As I walked home, I thought about the message. In the course of a lifetime, what does it matter? I said it over and over. I wondered about the mysterious messenger, and I thought about all the things in the course of a lifetime that would not matter. I did not think cheerleading tryouts would matter, but I was not so sure about yelling at your mother. I was certain, however, that if your mother left, it would be something that mattered in the whole long course of your lifetime.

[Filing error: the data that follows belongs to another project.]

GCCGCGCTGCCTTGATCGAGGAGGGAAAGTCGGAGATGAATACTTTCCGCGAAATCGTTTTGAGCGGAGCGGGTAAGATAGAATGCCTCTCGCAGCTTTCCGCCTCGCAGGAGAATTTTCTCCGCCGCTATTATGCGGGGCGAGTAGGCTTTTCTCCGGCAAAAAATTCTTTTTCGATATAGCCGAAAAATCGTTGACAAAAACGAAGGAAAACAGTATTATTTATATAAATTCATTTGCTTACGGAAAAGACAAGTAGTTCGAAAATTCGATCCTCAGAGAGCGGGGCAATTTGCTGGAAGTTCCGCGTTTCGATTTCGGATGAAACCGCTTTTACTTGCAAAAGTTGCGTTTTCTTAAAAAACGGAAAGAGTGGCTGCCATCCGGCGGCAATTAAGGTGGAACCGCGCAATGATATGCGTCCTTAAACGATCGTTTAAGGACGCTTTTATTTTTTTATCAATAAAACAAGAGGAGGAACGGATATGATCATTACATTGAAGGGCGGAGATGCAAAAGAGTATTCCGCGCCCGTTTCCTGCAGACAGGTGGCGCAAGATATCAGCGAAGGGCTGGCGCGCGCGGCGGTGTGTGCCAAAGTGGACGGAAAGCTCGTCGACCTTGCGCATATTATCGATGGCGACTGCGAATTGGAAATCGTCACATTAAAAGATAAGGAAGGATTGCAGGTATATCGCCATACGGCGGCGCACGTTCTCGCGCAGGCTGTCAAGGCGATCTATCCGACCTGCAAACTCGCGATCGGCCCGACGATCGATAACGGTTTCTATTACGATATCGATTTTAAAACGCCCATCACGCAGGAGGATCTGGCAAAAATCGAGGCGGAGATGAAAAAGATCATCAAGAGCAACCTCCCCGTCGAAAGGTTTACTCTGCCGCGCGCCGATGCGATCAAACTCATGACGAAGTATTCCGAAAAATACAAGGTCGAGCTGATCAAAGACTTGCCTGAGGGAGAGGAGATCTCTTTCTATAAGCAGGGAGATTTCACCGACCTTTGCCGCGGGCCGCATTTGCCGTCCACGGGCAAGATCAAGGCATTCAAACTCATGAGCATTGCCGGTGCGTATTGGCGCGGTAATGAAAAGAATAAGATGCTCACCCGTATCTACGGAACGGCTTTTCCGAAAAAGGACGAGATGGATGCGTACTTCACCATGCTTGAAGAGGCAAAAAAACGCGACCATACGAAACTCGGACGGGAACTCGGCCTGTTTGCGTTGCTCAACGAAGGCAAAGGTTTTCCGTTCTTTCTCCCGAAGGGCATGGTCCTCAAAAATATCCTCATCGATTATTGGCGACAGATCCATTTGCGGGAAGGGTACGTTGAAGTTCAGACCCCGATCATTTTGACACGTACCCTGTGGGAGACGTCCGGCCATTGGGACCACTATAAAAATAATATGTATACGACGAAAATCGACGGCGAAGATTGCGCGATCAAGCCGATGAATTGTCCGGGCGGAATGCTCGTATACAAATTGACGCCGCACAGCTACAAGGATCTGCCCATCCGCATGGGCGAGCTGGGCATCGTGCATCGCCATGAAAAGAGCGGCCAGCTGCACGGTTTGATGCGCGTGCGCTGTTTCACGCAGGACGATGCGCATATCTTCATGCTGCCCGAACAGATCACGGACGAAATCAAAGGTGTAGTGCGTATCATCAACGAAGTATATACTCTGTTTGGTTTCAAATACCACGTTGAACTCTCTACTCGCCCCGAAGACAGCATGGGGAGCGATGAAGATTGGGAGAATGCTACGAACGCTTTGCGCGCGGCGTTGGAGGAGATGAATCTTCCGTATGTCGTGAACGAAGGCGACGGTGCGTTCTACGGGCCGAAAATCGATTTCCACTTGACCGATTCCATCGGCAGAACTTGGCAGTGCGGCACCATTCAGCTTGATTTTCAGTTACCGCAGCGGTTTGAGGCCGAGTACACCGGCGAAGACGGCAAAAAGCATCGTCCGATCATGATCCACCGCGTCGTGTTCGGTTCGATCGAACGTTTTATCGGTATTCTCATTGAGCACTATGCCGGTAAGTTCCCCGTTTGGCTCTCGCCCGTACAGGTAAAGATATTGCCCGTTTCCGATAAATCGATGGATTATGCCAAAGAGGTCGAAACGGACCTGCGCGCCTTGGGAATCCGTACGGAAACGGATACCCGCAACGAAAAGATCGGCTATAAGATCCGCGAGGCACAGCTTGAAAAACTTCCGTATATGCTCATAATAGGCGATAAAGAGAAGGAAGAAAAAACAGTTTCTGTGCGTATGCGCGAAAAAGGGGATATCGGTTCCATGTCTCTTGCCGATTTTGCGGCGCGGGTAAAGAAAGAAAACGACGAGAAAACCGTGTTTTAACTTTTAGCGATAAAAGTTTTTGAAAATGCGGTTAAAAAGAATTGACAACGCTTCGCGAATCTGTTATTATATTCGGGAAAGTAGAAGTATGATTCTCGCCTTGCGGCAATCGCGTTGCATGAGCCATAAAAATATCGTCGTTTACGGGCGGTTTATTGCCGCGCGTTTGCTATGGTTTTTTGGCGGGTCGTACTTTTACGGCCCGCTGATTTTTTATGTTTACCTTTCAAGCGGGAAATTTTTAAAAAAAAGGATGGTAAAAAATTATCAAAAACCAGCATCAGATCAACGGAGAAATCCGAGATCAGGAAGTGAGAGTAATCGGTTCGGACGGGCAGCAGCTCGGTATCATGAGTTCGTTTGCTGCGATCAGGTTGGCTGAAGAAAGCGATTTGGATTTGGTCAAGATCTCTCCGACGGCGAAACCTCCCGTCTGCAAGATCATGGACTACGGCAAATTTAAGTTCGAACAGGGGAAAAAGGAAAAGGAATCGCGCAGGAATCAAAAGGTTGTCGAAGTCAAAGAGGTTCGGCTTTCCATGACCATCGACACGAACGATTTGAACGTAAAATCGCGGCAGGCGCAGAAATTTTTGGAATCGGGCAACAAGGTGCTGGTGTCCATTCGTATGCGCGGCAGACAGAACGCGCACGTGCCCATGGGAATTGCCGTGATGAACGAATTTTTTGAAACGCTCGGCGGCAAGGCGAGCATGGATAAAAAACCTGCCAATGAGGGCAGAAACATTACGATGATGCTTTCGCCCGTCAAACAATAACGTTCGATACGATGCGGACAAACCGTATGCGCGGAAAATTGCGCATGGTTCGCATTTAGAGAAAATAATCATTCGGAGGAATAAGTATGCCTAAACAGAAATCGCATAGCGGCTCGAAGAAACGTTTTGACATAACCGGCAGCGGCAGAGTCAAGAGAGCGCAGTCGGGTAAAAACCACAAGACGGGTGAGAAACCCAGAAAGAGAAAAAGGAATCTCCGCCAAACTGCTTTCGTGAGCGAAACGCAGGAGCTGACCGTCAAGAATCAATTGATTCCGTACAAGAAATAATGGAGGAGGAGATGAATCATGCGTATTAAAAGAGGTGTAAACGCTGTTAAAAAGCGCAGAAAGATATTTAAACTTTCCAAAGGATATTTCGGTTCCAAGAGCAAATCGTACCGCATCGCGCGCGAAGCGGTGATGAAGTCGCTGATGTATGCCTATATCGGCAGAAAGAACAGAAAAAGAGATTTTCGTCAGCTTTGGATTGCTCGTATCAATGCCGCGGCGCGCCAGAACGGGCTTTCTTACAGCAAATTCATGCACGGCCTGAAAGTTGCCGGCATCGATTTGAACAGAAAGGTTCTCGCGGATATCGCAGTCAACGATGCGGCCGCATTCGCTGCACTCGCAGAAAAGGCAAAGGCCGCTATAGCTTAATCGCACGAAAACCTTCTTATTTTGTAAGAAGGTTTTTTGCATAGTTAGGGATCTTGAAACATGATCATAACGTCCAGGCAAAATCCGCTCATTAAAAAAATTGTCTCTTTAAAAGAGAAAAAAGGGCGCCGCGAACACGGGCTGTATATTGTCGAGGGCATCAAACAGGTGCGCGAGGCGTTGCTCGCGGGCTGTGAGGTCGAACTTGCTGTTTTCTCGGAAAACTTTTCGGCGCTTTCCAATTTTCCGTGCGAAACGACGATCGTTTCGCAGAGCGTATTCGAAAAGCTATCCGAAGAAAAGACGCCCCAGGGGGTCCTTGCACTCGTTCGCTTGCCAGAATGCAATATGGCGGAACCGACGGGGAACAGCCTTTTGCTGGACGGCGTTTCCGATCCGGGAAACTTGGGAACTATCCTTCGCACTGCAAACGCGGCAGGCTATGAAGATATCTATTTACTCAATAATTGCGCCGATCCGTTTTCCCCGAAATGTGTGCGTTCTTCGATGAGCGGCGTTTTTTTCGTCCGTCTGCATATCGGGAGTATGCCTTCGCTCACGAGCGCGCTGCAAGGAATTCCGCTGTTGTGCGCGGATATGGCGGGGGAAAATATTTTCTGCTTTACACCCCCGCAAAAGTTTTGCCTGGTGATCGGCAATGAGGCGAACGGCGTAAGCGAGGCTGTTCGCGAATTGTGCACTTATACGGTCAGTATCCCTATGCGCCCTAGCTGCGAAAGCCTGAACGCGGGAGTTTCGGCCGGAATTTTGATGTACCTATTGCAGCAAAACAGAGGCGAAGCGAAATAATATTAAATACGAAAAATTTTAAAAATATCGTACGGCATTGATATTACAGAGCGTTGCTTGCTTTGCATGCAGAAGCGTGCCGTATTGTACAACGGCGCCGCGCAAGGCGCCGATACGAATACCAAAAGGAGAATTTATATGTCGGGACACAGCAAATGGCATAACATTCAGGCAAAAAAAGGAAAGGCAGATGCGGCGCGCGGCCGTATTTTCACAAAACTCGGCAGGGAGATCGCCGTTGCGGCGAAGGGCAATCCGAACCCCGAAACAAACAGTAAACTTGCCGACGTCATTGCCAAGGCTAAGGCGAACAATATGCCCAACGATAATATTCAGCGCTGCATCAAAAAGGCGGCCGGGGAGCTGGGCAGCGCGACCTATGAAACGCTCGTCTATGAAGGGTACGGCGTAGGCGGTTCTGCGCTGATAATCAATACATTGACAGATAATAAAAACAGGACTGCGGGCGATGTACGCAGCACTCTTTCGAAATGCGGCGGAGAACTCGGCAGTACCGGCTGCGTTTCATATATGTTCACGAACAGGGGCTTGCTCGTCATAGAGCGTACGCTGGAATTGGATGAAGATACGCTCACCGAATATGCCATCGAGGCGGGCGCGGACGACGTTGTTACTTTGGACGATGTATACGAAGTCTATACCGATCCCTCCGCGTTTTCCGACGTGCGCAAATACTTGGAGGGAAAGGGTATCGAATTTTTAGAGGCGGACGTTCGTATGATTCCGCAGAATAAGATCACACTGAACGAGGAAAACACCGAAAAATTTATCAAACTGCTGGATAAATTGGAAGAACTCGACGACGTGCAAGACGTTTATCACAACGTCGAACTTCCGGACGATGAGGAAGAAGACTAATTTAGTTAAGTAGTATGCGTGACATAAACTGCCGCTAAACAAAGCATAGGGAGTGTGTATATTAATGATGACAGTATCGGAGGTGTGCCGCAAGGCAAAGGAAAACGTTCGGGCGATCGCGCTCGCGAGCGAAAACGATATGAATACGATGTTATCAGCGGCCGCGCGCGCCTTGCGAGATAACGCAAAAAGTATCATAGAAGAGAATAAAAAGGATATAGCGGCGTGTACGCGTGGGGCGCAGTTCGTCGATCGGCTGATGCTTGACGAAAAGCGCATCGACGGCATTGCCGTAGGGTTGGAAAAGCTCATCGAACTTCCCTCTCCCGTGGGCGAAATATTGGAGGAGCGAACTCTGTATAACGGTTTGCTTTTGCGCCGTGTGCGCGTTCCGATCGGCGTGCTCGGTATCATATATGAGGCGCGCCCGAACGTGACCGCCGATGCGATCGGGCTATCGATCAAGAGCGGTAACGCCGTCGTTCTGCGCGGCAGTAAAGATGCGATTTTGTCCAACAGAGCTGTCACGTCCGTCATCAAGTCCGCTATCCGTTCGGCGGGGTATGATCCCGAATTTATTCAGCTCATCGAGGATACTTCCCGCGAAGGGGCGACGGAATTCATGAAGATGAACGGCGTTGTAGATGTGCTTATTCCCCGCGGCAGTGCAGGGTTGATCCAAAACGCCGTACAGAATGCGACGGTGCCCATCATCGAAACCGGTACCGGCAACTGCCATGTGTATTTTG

This quote is also from Chapter 17. Sal walks home from Phoebe's, having witnessed Phoebe's angry refusal of Mrs. Winterbottom's brownies, Prudence's rejection of her mother's offers of support, and the appearance of another mysterious message. Sal reflects on her understanding that people, like Prudence with her cheerleading tryouts and Phoebe with her lunatic, tend to blow many of their insignificant concerns and preoccupations out of proportion. She guiltily remembers the times she acted rudely toward her mother, realizing that the way we treat people on a day to day basis actually does matter in the long run. Her conclusion, that a mother's departure can affect an entire life, suggests that Sal may blame herself for her mother's disappearance and foreshadows the disappearance of Mrs. Winterbottom.